This work takes the form of a detailed morphological description of the remains as well as an in depth metrical analysis and attempts to place the material in a meaningful evolutionary context. After the introduction the work is split into five main sections. Section A: Cranial; which deals with the cranial material and is subdivided into 4 sections that detail the calvaria of BD17A, 17B and ET BD4. The Temporal bone of BD7, the sphenoid bone of BD7 and the occipital of BD6. Section B: Cranial-Facial; analyses the zygomatic of BD23. Section C: Mandibular; analyses the mandible of BD 1 and also lists the dental material found from the various fossil individuals. Section D: Post-Crania: describes the femur from BD5 and a fragmentary rib from BD3. Section E: Conclusions; reviews the fossil assemblage as a whole and explores its context within the European fossil record. Perhaps the greatest strength of Condemi’s work lies in the well thought out and detailed comparison between fossil material from other sites. This includes not only earlier fossil material such as Arago, Mauer, Steinheim & Sima dello Huesos but contemporary material from Saccopastore, Krapina, Gibraltar and Ehringsdorf as well as later material from the classic Neanderthal phase such as La Ferrassie, La Qiuna, Spy, La Chapelle-aux-Saints and of course Feldhoffer. This allows the La Chaise fossils to be placed within a meaningful evolutionary context. This in turn provides a greater clarity with which to analyse the morphological traits of the fossil material. Condemi points towards the Bourgeois-Delaunay material as converging morphologically with the fossils characteristic of the ‘classical’ Neanderthal period although she does identify some differences that echo the adaptations seen in earlier material. But also stresses that point that without the presence of a clear stratigraphic chronology it would have been problematic placing the La Chaise material in a clear morphological context.

The organisation and structure of the work is exceptionally straightforward and is worth commenting on. It deals with the fossil remains in clear and concise sections each containing extremely detailed morphological and metric descriptions of all of the remains from the Bourgeois-Delaunay cave; as well as very useful and in-depth comparisons with other fossil material. The illustrations and photos are of a very high quality throughout and the tables of comparative data make this an extremely important resource bringing together for the first time in one place data that was previously scattered across a wide range of sources. On the negative side the lack of any form of index is irksome and can make locating specific material time consuming but that is a minor point and should not be allowed to detract from the achievement of this piece of work.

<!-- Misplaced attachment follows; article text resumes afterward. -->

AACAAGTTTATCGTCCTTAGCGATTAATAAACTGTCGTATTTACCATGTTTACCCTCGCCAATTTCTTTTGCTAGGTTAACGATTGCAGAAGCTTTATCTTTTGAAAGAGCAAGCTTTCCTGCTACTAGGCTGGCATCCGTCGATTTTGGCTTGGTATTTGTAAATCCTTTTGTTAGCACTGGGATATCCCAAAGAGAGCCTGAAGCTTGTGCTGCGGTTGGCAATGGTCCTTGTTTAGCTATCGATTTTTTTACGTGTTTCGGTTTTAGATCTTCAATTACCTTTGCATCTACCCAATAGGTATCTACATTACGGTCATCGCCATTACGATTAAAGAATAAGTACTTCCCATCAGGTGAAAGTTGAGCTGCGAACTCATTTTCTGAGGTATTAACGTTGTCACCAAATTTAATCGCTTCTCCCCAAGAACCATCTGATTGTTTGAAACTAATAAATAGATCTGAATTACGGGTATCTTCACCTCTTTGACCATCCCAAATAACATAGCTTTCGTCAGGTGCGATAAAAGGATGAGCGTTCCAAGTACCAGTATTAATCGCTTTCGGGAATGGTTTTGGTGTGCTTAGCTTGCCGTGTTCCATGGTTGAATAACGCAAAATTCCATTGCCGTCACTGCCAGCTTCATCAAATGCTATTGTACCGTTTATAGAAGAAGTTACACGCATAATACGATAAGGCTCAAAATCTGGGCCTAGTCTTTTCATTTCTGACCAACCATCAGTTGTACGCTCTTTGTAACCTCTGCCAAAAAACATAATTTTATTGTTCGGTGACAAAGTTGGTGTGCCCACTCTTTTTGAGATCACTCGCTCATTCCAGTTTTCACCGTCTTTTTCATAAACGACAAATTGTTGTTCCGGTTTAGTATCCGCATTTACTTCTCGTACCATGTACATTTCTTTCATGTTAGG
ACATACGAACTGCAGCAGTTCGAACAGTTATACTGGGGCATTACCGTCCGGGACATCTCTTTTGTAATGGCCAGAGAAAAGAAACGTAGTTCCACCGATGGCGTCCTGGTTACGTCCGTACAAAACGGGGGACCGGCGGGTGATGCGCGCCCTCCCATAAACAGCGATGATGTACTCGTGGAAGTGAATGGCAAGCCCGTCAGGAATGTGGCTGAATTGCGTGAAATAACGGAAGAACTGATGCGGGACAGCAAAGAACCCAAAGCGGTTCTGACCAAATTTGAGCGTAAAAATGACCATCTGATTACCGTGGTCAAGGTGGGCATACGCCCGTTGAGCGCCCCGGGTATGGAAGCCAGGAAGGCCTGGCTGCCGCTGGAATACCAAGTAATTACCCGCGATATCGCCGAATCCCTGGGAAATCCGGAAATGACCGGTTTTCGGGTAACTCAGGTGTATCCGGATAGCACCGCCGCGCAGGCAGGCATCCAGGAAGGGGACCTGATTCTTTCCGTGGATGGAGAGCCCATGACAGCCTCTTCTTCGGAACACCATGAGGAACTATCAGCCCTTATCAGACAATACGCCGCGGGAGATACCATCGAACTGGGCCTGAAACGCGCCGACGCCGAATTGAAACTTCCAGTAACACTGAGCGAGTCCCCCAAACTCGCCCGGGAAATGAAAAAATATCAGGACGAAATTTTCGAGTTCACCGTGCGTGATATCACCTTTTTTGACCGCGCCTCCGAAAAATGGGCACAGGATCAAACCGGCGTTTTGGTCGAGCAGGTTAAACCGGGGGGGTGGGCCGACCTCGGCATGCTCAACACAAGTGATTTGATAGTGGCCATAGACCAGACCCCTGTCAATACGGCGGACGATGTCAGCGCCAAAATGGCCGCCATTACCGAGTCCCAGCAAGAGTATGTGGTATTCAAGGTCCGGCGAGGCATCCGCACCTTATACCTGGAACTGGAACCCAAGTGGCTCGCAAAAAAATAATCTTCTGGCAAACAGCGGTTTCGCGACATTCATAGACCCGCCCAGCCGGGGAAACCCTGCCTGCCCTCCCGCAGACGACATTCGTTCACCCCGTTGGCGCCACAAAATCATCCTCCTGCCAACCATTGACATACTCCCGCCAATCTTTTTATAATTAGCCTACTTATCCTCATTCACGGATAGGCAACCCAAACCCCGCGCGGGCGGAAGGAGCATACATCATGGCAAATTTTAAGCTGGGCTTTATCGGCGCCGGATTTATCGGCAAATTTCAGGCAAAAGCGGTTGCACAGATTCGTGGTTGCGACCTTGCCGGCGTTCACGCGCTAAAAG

This is a work of exceptional detail and impressive clarity. It deserves a comfortable berth on the shelves of any researcher with even the slightest interest in the Neanderthals. In conclusion I can do little better than to quote from Bernard Vandermeersch who in the preface to this work wrote:

“…paléontologists ainsi que les préhistoriens trouveront dans l'ouvrage de S. Condemi un document indispensable à la compréhension des Néandertaliens d'Europe.”

Simon Underdown
Leverhulme Centre for Human Evolutionary Studies
University of Cambridge

Review Submitted: March 2004

The views expressed in this review are not necessarily those of the Society or the Reviews Editor.